SBS:  Straight-up my friend, I’m loving the new single “4 Walls” and think it’s brilliantly poetic.  And like many of the best songs out there, I think there’s a largely interpretive aspect within the writing that could very well mean a whole bunch of different things to different listeners out there.  For myself, I looked at this song like…almost something like you expressing a need or desire to leave everything behind…to go off into the woods and find a way to commune with nature and just keep on a-livin.’  You seemed to contrast that with the need for “4 Walls” – which I’d imagine represents the security of modern life in these giant boxes we call homes where we put all our stuff.  There’s a question in here somewhere…I know there is…hang on a moment.  I suppose what I’m wondering is – what are the parallels between the songwriting and the songwriter here…how much of the sentiment, imagery, and the overall meaning of this single from Losing Things would you say is applicable to your own life Mark?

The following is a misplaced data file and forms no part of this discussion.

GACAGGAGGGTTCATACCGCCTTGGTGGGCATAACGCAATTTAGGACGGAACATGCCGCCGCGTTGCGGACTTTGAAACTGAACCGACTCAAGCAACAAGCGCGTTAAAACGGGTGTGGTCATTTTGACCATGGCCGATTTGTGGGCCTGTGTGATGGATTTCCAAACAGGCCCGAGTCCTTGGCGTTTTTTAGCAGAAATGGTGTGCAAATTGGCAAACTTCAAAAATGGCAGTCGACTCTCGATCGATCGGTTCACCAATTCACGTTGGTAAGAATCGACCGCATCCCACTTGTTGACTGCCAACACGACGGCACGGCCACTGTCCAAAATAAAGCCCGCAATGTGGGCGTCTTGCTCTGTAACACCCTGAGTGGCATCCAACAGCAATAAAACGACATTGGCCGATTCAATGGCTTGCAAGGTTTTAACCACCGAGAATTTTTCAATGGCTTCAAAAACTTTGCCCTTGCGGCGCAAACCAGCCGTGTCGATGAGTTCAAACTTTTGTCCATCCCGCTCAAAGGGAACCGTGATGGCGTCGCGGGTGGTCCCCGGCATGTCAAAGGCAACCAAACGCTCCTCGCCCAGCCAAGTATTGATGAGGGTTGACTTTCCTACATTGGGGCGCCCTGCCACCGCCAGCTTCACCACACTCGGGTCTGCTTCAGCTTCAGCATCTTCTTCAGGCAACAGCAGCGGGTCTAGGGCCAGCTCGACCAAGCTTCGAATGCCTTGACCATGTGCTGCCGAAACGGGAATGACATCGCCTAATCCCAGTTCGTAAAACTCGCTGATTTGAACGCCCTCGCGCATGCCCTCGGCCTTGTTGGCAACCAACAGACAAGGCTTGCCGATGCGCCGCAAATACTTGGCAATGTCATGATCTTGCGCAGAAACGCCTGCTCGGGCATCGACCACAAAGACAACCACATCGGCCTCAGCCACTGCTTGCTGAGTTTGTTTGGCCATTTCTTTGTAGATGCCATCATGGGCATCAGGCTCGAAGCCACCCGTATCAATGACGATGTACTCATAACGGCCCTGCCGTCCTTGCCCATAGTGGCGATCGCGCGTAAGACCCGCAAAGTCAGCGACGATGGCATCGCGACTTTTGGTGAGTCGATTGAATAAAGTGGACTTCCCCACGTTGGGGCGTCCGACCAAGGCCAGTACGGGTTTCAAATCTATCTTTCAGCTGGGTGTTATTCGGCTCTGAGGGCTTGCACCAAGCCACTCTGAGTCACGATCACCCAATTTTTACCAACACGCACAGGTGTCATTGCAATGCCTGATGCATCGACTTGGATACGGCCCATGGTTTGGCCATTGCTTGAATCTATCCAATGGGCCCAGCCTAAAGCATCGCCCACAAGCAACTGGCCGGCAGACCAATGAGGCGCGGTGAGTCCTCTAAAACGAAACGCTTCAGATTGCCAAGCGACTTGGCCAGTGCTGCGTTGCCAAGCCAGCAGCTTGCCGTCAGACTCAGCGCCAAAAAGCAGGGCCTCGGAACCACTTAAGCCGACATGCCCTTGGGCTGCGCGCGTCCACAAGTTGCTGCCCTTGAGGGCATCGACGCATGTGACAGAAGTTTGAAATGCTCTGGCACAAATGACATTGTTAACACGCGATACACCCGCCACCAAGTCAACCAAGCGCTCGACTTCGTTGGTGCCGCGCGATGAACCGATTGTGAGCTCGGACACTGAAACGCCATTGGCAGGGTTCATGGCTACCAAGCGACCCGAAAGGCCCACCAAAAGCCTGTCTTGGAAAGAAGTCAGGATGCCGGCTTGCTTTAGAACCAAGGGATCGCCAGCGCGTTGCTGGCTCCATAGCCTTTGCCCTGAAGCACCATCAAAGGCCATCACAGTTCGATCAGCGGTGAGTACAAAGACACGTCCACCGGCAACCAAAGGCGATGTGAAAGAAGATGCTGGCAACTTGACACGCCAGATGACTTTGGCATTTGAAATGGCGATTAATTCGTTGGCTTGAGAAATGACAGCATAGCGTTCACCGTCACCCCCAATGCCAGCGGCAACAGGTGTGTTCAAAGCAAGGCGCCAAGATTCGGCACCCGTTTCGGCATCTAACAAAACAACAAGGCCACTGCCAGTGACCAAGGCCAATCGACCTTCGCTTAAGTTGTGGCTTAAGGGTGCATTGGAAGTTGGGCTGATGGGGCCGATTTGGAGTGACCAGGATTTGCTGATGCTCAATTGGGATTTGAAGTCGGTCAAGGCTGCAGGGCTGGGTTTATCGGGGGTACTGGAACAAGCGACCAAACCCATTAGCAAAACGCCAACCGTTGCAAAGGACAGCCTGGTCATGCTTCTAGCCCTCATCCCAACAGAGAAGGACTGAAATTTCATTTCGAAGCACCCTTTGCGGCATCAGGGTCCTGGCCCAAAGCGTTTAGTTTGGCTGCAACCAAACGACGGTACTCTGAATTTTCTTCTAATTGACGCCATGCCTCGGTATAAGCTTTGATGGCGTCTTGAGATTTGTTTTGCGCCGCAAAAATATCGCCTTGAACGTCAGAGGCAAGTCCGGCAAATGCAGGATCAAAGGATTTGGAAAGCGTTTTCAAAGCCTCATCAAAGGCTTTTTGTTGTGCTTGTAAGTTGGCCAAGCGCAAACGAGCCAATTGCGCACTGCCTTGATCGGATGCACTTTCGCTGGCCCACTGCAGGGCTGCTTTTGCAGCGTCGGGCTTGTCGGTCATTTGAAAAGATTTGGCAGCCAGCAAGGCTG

Mark:  Thank you for the love on “4 Walls”!  I did not expect this song to get any attention at all.  It’s been doing really well on Spotify and the various streaming platforms out there, and for real, it is baffling to me.  People really connect with this song.  And you know what?  It was ​this close ​to not making the album.  The only reason it’s on there is because another song got booted after some failed attempts.  I was left with 9 songs, and I did not want a 9 song LP, so Christian and I went back to the pile of songs we started with at the beginning of the project and dusted this one off.  It was actually the quickest one to record.  Done in a few hours, start to finish, with the exception of Ms. Carrie Boberg’s divine vocal part.  She came in later to lay her sweetness down.  But, your question,…a connection between me and the song, its imagery, sentiment,…I’m totally connected to this song.  I am the singer here, but I’m saying something that I think everybody has felt.  This need to walk to the water, notice the beauty and magic of the blooming plants, the silent dominance of water, the absolutism of flying birds and swimming ducks, and decide, ​what next?​  ​Do I stay in this world and abide by the strictures of houses and jobs and external obligations or do I check out somehow, join the birds and the bees and the symphony of the earth….​I struggle with this a lot.  Some folks walk to the water and decide to walk in and not breathe anymore.  That guy is in this song.  But there’s other guys in this song as well, and I think that’s what listeners might be picking up on.  The hope amidst the apparent despair and heartache.  I will ​never ​purposely create something that bears no light of hope.  But I’m not shying away from those feelings – my Minnesota upbringing might have taught me otherwise, but I gotta say it, sing it, make it real.  ‘Cuz then it doesn’t seem so bad.